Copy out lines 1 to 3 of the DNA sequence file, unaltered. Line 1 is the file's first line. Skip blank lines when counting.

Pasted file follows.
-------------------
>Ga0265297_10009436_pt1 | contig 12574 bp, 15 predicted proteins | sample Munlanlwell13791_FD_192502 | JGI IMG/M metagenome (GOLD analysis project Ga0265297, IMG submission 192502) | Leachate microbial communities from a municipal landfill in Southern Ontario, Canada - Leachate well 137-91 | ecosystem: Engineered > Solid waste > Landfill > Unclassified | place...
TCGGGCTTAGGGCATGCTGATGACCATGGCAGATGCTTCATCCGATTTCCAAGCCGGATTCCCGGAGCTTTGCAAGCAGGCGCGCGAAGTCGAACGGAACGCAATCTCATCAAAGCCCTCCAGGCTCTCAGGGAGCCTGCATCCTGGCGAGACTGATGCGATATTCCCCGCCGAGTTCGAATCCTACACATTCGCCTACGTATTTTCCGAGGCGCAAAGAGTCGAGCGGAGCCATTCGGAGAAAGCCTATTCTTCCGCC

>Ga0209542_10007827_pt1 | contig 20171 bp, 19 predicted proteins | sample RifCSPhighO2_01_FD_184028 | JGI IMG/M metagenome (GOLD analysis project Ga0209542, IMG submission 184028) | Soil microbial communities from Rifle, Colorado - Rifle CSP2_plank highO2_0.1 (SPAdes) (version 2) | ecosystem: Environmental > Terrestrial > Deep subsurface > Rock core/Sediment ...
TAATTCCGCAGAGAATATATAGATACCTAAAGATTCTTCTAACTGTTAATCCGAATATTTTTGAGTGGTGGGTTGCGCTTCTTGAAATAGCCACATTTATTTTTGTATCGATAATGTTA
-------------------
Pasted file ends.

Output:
>Ga0265297_10009436_pt1 | contig 12574 bp, 15 predicted proteins | sample Munlanlwell13791_FD_192502 | JGI IMG/M metagenome (GOLD analysis project Ga0265297, IMG submission 192502) | Leachate microbial communities from a municipal landfill in Southern Ontario, Canada - Leachate well 137-91 | ecosystem: Engineered > Solid waste > Landfill > Unclassified | place...
TCGGGCTTAGGGCATGCTGATGACCATGGCAGATGCTTCATCCGATTTCCAAGCCGGATTCCCGGAGCTTTGCAAGCAGGCGCGCGAAGTCGAACGGAACGCAATCTCATCAAAGCCCTCCAGGCTCTCAGGGAGCCTGCATCCTGGCGAGACTGATGCGATATTCCCCGCCGAGTTCGAATCCTACACATTCGCCTACGTATTTTCCGAGGCGCAAAGAGTCGAGCGGAGCCATTCGGAGAAAGCCTATTCTTCCGCC

>Ga0209542_10007827_pt1 | contig 20171 bp, 19 predicted proteins | sample RifCSPhighO2_01_FD_184028 | JGI IMG/M metagenome (GOLD analysis project Ga0209542, IMG submission 184028) | Soil microbial communities from Rifle, Colorado - Rifle CSP2_plank highO2_0.1 (SPAdes) (version 2) | ecosystem: Environmental > Terrestrial > Deep subsurface > Rock core/Sediment ...